The essays in this collection deal with Greek philosopher Lucretius's critique of religion, his critique of traditional attitudes about death, and his influences on later thinkers such as Isaac Newton and Alfred Tennyson. 144 pp.
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  9. New Essays on Adam Smith's Moral Philosophy.Wade L. Robison & David B. Suits (eds.) - 2012 - Rit Press.
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  10.  5
    Epictetus: His Continuing Influence and Contemporary Relevance.Dane R. Gordon & David B. Suits (eds.) - 2014 - Rit Press.
    Epictetus was born a slave. His master, Epaphroditus, allowed him to attend the lectures of the Stoic philosopher Musonius Rufus and later gave him his freedom. From numerous references in his Discourses it is clear that Epictetus valued freedom as a precious possession. He would have been on the side of the many people living now who, while not actually enslaved, are denied true freedom by the harsh circumstances of their lives. Epictetus's teachings about freedom and human dignity have echoed (...)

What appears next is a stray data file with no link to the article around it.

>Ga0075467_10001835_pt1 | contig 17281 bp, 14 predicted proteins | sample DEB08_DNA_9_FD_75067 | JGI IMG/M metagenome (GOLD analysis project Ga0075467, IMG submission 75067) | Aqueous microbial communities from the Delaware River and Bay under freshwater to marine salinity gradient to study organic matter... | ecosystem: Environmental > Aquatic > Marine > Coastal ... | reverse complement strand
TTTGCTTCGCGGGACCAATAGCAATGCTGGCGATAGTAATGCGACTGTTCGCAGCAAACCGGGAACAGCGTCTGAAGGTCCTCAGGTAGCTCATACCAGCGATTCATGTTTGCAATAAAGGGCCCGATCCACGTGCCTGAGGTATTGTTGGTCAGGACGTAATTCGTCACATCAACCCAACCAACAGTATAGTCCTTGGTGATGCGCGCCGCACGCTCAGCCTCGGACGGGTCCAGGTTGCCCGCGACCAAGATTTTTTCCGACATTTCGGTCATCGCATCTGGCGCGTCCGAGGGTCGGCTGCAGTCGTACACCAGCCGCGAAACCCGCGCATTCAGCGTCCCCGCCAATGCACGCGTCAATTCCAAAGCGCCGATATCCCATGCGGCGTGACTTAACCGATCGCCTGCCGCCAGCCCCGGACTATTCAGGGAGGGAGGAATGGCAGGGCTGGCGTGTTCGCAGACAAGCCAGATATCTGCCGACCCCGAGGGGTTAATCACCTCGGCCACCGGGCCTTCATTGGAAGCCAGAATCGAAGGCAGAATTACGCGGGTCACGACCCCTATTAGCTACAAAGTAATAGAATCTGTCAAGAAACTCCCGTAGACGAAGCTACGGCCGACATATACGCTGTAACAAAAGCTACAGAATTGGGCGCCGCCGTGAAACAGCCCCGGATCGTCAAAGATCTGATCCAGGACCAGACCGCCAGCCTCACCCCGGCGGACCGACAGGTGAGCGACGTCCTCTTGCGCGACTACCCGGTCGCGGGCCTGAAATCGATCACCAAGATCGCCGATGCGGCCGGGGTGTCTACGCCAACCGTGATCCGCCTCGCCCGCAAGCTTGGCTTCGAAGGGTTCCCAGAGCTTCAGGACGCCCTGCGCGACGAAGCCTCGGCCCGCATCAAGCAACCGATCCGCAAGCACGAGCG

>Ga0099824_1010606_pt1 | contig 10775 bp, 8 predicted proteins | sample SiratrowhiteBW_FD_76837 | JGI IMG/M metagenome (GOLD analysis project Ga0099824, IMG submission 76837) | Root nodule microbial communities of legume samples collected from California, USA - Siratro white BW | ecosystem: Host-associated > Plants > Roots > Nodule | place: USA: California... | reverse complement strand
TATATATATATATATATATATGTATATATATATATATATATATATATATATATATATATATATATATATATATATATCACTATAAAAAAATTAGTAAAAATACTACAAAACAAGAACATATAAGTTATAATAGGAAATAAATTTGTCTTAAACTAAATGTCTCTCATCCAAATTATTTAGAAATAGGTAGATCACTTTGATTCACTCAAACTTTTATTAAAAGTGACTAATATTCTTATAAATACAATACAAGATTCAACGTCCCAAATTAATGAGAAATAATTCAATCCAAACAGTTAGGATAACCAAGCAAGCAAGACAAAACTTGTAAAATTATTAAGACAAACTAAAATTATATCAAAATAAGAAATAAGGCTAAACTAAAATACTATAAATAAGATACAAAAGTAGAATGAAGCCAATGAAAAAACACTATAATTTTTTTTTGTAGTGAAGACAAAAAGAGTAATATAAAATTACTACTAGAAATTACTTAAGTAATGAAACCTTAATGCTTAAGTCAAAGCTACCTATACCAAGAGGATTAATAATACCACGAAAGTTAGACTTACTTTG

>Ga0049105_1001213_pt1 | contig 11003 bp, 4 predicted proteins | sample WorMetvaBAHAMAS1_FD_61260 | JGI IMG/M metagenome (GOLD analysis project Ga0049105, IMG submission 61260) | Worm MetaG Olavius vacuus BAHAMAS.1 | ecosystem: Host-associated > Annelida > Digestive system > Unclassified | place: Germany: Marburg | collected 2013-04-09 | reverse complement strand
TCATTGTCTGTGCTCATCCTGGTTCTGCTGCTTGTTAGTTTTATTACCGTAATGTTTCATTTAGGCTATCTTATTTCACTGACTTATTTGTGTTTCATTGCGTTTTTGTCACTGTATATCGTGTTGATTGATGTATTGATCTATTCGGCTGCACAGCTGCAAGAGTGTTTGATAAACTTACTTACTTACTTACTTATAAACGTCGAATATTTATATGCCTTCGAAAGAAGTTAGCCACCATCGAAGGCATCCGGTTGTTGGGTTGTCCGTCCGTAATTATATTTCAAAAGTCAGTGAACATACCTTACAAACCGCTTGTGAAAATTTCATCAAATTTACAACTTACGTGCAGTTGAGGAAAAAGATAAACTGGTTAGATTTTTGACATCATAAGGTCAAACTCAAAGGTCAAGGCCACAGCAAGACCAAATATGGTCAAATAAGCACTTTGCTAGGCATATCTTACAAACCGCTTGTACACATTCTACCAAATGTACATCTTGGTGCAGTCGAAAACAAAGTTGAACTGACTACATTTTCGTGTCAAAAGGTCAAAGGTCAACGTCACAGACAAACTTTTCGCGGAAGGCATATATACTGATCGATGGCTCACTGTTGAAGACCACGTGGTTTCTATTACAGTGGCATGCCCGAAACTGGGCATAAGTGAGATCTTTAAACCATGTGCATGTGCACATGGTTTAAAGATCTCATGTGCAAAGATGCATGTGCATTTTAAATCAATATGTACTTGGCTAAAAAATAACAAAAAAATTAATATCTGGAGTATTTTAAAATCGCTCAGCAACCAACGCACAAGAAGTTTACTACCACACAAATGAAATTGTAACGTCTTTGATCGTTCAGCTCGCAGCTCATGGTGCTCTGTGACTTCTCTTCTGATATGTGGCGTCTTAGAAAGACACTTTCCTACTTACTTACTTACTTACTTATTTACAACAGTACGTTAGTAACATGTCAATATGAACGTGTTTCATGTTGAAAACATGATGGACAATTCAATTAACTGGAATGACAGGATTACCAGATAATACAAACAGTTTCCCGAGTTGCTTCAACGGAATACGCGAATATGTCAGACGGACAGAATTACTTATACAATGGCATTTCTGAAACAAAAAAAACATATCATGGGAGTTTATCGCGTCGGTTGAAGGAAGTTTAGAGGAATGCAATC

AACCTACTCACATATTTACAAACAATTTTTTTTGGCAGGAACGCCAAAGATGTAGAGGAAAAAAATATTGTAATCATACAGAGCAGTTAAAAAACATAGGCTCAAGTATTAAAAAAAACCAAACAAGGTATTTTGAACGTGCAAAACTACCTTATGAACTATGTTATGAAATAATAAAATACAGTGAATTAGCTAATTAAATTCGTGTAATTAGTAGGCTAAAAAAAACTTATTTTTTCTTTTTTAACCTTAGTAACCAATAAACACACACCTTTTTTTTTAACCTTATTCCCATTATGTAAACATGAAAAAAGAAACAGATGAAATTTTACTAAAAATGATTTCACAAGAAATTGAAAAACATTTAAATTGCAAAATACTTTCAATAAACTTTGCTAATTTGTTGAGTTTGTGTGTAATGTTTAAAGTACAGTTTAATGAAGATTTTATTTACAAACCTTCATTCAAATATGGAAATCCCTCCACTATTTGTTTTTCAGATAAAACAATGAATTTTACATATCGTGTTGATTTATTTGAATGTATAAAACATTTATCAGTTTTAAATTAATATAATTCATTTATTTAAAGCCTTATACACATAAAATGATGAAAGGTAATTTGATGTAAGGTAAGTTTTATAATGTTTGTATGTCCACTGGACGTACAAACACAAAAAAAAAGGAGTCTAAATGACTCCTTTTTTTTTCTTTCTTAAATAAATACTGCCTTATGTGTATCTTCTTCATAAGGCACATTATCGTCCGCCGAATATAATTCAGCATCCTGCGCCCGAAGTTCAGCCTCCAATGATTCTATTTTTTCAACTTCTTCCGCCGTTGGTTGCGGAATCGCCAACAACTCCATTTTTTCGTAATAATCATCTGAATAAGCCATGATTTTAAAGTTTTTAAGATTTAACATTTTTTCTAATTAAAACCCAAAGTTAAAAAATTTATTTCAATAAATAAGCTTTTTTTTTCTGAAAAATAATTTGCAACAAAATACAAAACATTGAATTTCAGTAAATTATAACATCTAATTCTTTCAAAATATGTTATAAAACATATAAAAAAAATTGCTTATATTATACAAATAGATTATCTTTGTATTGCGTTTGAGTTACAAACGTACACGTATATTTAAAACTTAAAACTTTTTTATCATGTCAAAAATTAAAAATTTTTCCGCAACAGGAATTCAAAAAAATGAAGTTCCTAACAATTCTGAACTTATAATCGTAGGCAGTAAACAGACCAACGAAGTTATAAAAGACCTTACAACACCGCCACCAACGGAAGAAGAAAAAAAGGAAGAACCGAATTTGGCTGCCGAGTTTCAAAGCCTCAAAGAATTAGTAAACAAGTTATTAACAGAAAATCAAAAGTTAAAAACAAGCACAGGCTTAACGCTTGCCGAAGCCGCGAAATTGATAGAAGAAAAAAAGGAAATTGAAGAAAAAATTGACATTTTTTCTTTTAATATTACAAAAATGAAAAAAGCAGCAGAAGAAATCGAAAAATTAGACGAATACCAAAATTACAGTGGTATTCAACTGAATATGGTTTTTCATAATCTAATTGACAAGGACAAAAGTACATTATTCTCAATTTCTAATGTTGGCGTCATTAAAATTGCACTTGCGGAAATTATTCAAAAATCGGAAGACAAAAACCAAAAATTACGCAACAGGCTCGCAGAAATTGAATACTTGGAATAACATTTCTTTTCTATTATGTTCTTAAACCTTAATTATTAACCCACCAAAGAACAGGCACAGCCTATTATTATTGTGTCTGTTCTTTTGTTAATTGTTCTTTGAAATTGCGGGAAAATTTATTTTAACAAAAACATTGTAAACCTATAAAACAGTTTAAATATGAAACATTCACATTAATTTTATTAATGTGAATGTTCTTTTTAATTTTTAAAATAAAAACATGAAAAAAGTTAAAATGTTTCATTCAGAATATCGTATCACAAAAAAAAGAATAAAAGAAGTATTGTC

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  11.  21
    Fictional Characters Are Just Like Us.David B. Suits - 1994 - Philosophy and Literature 18 (1):105-108.
  12.  21
    Steep Cliff Arguments.David B. Suits - 1999 - Argumentation 13 (2):127-138.
    In recent philosophical debates a number of arguments have been used which have so much in common that it is useful to study them as having a similar structure. Many arguments – Searle's Chinese Room, for example – make use of thought experiments in which we are told a story or given a narrative context such that we feel we are in comfortable surroundings. A new notion is then introduced which clashes with our ordinary habits and associations. As a result, (...)
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  13. Out of the Chinese Room.David B. Suits - 1989 - Computing and Philosophy Newsletter 4:1-7.